The Last #42

May 17, 2012 11:46 AM

(WOODBRIDGE, VA)- Art Silber, owner of the Potomac Nationals, Minor League Affiliate of the Washington Nationals, announced today that he will no longer coach first base. Silber, 71, who is now in his 23rd season as owner and part time first base coach stated that he has "coached his last game."

He recently notified officials of Major League Baseball, Minor League Baseball and the Carolina League that he will no longer pursue his dream of being the last number 42 in professional baseball. Silber's childhood idol was the late Jackie Robinson who broke the baseball color barrier in 1947. On April 15, 1947, Silber was at Robinson's first game at Ebbets Field in Brooklyn, New York. Robinson's number was 42 and on the 50th anniversary of Jackie Robinson's first game, April 15, 1997, that number was retired for all of professional baseball, major and minor league, with the exception of grandfathering those who already wore that number. For the last few years, the only two in uniform who were permitted to wear number 42 were Silber and Mariano Rivera, the great closer for the Yankees and certain future member of baseball's Hall of Fame.

Silber, who grew up in Brooklyn, used to wait for Jackie Robinson on the corner of Sullivan Place and Bedford Avenue, half a block from the row house he lived in, from 1947 until the mid 50's.

Silber has stated that "walking with Jackie Robinson was like walking with God. I would always call him Mr. Robinson and he would me Jackie, but I could never do that. He was a man of incredible character with a form of internal strength rarely seen. He stared prejudice and hatred in the eye and responded by being one of the most exciting ball players to ever wear a uniform."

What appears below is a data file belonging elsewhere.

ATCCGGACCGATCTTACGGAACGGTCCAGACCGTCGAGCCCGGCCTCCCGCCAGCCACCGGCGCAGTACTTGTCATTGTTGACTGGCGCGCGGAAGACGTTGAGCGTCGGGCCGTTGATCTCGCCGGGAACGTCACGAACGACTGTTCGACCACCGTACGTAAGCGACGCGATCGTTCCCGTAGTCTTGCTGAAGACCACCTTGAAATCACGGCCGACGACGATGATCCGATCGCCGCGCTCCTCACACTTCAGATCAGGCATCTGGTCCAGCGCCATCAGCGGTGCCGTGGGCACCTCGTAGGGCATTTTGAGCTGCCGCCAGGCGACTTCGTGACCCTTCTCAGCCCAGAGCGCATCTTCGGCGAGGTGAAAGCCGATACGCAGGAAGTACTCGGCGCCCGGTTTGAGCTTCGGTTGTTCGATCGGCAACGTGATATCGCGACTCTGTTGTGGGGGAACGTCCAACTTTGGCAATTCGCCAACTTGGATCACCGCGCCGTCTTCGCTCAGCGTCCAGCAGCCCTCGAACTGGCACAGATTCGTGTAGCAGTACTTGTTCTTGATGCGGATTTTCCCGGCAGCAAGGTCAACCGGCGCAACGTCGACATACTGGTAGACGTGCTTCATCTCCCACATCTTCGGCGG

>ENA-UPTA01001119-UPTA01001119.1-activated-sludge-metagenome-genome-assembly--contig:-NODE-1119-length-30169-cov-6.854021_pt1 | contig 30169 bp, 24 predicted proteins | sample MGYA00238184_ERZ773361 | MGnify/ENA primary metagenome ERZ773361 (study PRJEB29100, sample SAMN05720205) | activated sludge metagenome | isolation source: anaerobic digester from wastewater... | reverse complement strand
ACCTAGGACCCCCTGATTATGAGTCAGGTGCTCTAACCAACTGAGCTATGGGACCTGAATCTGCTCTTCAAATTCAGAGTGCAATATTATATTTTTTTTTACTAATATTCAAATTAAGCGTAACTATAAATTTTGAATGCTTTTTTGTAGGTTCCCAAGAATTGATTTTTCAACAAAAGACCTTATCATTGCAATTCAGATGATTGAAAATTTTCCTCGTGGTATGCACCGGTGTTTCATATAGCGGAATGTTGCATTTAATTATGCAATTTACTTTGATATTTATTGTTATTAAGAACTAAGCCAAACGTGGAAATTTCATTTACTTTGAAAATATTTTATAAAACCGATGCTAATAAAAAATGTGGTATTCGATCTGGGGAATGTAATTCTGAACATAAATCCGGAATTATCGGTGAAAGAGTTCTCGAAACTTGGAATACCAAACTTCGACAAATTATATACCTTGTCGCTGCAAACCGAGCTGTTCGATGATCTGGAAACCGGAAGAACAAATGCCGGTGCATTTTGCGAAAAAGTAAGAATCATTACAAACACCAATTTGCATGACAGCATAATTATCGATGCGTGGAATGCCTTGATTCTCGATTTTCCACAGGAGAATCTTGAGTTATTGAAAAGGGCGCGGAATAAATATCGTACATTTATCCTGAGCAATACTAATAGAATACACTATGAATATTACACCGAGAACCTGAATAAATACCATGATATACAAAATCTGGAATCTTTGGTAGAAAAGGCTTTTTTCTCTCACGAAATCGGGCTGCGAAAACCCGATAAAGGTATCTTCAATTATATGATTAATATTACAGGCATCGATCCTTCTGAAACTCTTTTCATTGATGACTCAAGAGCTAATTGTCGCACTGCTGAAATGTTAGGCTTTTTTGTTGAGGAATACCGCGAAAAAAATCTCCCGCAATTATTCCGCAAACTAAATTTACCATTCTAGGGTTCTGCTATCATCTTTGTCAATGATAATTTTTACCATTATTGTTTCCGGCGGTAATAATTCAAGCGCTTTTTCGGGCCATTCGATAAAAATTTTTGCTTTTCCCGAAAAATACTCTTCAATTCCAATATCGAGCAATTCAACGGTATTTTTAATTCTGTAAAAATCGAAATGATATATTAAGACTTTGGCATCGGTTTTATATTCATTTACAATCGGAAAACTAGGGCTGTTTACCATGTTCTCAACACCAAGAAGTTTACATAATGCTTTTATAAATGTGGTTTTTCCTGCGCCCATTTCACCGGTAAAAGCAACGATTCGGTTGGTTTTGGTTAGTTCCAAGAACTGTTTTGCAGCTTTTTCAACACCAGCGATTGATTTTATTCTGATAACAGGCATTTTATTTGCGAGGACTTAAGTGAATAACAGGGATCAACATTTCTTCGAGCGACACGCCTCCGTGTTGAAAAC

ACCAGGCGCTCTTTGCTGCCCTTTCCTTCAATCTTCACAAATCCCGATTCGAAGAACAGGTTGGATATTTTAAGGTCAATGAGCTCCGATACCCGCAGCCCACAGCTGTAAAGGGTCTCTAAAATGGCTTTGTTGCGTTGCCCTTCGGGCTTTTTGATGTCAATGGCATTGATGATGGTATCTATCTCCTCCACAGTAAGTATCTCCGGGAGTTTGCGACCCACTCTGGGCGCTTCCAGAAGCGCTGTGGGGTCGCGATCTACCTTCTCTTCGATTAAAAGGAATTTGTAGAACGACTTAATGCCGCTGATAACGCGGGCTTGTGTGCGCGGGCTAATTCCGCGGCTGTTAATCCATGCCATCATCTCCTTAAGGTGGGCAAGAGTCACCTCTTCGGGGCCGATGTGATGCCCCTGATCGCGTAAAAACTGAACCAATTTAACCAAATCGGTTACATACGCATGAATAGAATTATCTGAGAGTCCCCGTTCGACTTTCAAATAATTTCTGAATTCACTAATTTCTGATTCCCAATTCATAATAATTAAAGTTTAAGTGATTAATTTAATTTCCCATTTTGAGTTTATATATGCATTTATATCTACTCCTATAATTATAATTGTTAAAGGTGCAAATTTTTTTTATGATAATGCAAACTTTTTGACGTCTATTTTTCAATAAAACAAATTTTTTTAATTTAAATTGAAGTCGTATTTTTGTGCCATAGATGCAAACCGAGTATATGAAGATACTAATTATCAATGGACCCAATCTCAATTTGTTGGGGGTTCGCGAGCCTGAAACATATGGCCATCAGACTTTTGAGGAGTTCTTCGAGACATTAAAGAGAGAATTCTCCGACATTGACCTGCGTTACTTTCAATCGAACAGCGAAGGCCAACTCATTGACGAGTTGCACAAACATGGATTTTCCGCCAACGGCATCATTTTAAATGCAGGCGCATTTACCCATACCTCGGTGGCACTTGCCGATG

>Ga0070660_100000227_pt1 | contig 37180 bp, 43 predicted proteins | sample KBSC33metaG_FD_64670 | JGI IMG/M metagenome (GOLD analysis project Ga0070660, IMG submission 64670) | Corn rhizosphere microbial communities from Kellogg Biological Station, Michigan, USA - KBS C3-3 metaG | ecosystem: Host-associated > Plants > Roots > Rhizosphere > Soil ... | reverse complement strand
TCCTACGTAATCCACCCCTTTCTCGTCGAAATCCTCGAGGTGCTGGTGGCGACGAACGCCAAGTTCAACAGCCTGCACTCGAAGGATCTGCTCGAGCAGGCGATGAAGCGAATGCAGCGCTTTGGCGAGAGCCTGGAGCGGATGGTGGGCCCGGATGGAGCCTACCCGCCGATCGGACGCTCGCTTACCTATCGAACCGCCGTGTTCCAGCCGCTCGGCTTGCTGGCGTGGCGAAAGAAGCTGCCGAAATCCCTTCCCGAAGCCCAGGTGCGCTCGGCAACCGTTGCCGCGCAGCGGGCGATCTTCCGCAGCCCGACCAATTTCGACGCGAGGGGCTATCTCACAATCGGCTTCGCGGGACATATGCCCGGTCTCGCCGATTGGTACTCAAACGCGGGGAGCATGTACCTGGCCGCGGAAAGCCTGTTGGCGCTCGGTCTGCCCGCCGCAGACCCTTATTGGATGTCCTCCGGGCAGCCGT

Brooklyn in the late 40's was a melting pot of minorities, home to those coming back from a war, those recovering from the great depression and those like Silber whose family had been greatly affected by the Holocaust.

"Jackie Robinson inspired not only those of color, but he set an example of character and strength for all Americans. He inspired me. He set an example for excellence regardless of the obstacles you faced," Silber was quoted recently saying.

"I wore number 42 all these years just to tell our fans "why." "I could tell our players at the beginning of the season, young Little Leaguers attending one of our games or on the 50th or 60th anniversaries of his first game, who he was and what he did."

Silber had told both Major and Minor League Baseball that he would not back into the record. If for any reason, other than retirement, Mariano Rivera could not play, then he would stop as well.

Recently, Mariano Rivera was injured and his season and perhaps career has ended. Out of respect for Rivera's career, Silber will hang up his uniform, being the last number Minor League Baseball.

This story was not subject to the approval of the National Association of Professional Baseball Leagues or its clubs.

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